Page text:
Was your layoff illegal?


Getting laid off from your job can mean financial trouble, depression for you, and a lot of stress. There may be some cases in which a company laying you off is actually illegal. For the most part, a company can lay you off whenever their budget demands that they cut labor. However, you may want to review the circumstances under which you were fired and the laws regarding wrongful termination to see if you have a lawsuit.

What is the difference between getting laid off and getting fired?

When an employee is laid off, it is due to the fault of the company. When an employee is fired, the termination is considered to be the employee’s fault. The difference between getting laid off and getting fired could affect your ability to get jobs in the future. Depending on how long you worked for the company, it may affect your ability to get unemployment benefits. 

Can I sue in an at-will state?

California is an at-will state when it comes to employment. This means that an employer does not have to have a reason to fire you. However, you may not be fired or laid off for reasons of retaliation or discrimination.  If they need to lay people off, they are not allowed to push you to the top of the list for performing a civic duty such as voting or sitting on a jury.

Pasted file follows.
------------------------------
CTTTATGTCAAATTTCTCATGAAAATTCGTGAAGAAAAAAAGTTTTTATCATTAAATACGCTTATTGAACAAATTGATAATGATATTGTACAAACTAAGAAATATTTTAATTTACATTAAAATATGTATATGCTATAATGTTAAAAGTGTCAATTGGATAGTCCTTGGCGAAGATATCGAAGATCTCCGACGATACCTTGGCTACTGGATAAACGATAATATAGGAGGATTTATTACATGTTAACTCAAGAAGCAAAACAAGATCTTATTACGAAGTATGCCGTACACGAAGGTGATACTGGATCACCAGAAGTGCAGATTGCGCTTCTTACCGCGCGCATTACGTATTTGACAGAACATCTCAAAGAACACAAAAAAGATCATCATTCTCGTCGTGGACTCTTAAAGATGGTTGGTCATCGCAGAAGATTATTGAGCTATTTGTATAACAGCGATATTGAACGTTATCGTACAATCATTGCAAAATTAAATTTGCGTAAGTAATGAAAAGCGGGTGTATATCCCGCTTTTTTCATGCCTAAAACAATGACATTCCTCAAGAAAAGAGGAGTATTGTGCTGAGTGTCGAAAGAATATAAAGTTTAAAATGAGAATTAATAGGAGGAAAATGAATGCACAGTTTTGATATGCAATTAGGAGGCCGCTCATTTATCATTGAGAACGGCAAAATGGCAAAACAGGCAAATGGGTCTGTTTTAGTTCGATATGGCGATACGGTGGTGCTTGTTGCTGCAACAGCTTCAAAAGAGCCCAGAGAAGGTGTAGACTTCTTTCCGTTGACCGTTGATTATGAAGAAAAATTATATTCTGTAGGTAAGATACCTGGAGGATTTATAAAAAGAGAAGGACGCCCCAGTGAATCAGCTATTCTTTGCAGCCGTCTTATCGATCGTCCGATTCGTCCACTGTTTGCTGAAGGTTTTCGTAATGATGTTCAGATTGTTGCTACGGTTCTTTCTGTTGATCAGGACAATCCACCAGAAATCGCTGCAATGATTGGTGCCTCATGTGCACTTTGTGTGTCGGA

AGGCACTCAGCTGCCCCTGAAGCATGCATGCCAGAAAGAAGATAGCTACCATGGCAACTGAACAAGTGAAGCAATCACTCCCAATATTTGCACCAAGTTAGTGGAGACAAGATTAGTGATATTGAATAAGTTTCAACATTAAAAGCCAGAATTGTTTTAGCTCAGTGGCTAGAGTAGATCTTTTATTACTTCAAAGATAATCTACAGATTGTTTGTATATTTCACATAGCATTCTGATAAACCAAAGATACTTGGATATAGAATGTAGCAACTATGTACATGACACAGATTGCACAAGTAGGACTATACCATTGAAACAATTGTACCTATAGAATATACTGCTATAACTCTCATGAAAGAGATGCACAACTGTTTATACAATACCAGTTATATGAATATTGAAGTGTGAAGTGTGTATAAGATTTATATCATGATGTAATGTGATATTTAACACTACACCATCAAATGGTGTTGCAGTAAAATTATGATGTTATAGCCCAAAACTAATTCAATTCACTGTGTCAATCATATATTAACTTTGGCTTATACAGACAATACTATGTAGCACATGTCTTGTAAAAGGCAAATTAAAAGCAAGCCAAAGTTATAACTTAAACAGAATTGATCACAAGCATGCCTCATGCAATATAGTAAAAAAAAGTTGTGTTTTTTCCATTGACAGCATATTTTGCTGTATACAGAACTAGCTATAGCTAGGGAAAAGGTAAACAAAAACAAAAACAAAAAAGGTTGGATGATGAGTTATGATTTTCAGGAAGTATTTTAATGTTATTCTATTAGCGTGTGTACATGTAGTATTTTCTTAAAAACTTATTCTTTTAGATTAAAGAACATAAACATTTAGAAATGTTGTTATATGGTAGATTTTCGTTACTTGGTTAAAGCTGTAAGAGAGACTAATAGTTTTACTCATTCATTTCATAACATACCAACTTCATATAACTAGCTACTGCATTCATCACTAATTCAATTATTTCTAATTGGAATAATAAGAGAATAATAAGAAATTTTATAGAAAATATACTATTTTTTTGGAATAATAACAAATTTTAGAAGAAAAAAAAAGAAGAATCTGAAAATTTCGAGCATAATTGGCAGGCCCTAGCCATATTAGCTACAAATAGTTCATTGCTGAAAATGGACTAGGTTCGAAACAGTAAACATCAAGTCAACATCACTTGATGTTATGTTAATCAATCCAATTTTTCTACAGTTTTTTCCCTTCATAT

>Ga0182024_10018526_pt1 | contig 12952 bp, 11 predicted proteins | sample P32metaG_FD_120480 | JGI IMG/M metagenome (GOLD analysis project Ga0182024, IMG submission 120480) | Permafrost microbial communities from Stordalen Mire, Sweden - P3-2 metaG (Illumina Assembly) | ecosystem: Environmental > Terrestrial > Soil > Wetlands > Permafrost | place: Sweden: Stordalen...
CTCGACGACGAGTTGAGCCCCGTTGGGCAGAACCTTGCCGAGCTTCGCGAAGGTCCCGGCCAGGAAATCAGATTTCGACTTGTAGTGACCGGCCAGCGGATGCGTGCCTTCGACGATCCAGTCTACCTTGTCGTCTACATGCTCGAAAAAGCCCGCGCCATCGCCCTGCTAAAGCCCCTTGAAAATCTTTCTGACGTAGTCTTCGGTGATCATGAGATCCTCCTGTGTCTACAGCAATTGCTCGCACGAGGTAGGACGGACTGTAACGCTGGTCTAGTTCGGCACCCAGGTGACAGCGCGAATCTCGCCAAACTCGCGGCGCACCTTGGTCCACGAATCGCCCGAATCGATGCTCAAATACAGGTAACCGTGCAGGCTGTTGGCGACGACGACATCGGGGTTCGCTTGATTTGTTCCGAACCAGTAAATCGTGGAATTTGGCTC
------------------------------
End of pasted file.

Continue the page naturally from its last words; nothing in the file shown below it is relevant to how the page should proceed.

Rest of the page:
What qualifies as discrimination?

Although you may have been treated differently than your fellow employees, in order to claim discrimination you must fall into a protected class. You may file a claim with the California Department of Equal Housing and Employment or the EEOC. If other workers in your office got to retain their jobs and you were laid off and you fit into a protected class, you may want to file a claim. Protected classes include persons over 40, transgender people, and the disabled. An employer may not discriminate against you for creed, religion, or gender identity.

Did you have a contract?

If you had a contract with a company specifying that you would work there for a certain period of time, you may be able to sue them if they laid you off before the contract end date. You and your attorney should go over the contract to see if it has a clause detailing a buy out in the event of a layoff.

Did the company breach good faith and fair dealing?

If a company laid you off and kept other people on because you were about to qualify for health insurance or you were owed a big bonus, they may have breached good faith and fair dealing and it may be considered wrongful termination. If you think you may be getting laid off, it is important to collect documentation of how long you have worked there and what bonuses and benefits you are owed.

The WARN Act

The WARN Act is a law that shields employees from the shock of an unexpected lay off. If you work for a company with over 50 full-time employees and you are to be laid off or lose over 50% of your hours for a period of over six months, a company must give you 60 days of advanced notice. If a company does not comply with the act, you may want to discuss it with a wrongful termination attorney.

Getting laid off is very stressful. Fortunately, there are a few laws that can help you from feeling ambushed and protect you from unscrupulous employers.

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